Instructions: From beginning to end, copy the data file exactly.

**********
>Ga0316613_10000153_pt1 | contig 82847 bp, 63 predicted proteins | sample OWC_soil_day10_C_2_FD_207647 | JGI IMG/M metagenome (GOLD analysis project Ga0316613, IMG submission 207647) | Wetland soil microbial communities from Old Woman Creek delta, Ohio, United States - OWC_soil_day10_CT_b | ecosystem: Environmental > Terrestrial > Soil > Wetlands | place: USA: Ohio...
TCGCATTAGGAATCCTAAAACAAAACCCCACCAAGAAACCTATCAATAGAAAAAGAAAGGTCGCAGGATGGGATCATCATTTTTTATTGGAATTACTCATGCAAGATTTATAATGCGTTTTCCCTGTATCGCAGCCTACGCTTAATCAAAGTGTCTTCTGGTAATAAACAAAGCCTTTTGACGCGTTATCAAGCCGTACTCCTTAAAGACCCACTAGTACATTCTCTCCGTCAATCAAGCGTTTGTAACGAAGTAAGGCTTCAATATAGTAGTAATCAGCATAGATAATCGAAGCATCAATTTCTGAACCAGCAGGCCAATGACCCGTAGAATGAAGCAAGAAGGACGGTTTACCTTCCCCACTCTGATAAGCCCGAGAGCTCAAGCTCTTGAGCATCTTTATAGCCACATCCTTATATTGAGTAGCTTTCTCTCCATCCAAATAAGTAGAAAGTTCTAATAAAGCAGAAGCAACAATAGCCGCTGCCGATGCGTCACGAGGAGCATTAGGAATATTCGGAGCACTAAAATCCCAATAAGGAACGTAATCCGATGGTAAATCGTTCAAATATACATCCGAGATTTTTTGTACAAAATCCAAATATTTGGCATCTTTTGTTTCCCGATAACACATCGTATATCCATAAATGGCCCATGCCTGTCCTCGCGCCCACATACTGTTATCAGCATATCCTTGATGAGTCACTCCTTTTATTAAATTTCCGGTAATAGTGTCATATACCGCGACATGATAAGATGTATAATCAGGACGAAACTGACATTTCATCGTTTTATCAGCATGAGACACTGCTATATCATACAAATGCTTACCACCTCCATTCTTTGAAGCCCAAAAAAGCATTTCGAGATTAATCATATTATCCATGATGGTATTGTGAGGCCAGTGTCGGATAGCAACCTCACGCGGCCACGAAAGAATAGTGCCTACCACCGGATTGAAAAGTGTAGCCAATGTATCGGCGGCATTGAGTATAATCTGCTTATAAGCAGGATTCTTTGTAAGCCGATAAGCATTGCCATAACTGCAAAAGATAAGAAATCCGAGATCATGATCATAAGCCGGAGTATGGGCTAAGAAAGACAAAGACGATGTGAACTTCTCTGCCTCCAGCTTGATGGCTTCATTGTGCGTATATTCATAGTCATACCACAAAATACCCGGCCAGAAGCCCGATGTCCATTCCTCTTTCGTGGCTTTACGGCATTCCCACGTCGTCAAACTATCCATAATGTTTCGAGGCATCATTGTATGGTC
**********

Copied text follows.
>Ga0316613_10000153_pt1 | contig 82847 bp, 63 predicted proteins | sample OWC_soil_day10_C_2_FD_207647 | JGI IMG/M metagenome (GOLD analysis project Ga0316613, IMG submission 207647) | Wetland soil microbial communities from Old Woman Creek delta, Ohio, United States - OWC_soil_day10_CT_b | ecosystem: Environmental > Terrestrial > Soil > Wetlands | place: USA: Ohio...
TCGCATTAGGAATCCTAAAACAAAACCCCACCAAGAAACCTATCAATAGAAAAAGAAAGGTCGCAGGATGGGATCATCATTTTTTATTGGAATTACTCATGCAAGATTTATAATGCGTTTTCCCTGTATCGCAGCCTACGCTTAATCAAAGTGTCTTCTGGTAATAAACAAAGCCTTTTGACGCGTTATCAAGCCGTACTCCTTAAAGACCCACTAGTACATTCTCTCCGTCAATCAAGCGTTTGTAACGAAGTAAGGCTTCAATATAGTAGTAATCAGCATAGATAATCGAAGCATCAATTTCTGAACCAGCAGGCCAATGACCCGTAGAATGAAGCAAGAAGGACGGTTTACCTTCCCCACTCTGATAAGCCCGAGAGCTCAAGCTCTTGAGCATCTTTATAGCCACATCCTTATATTGAGTAGCTTTCTCTCCATCCAAATAAGTAGAAAGTTCTAATAAAGCAGAAGCAACAATAGCCGCTGCCGATGCGTCACGAGGAGCATTAGGAATATTCGGAGCACTAAAATCCCAATAAGGAACGTAATCCGATGGTAAATCGTTCAAATATACATCCGAGATTTTTTGTACAAAATCCAAATATTTGGCATCTTTTGTTTCCCGATAACACATCGTATATCCATAAATGGCCCATGCCTGTCCTCGCGCCCACATACTGTTATCAGCATATCCTTGATGAGTCACTCCTTTTATTAAATTTCCGGTAATAGTGTCATATACCGCGACATGATAAGATGTATAATCAGGACGAAACTGACATTTCATCGTTTTATCAGCATGAGACACTGCTATATCATACAAATGCTTACCACCTCCATTCTTTGAAGCCCAAAAAAGCATTTCGAGATTAATCATATTATCCATGATGGTATTGTGAGGCCAGTGTCGGATAGCAACCTCACGCGGCCACGAAAGAATAGTGCCTACCACCGGATTGAAAAGTGTAGCCAATGTATCGGCGGCATTGAGTATAATCTGCTTATAAGCAGGATTCTTTGTAAGCCGATAAGCATTGCCATAACTGCAAAAGATAAGAAATCCGAGATCATGATCATAAGCCGGAGTATGGGCTAAGAAAGACAAAGACGATGTGAACTTCTCTGCCTCCAGCTTGATGGCTTCATTGTGCGTATATTCATAGTCATACCACAAAATACCCGGCCAGAAGCCCGATGTCCATTCCTCTTTCGTGGCTTTACGGCATTCCCACGTCGTCAAACTATCCATAATGTTTCGAGGCATCATTGTATGGTC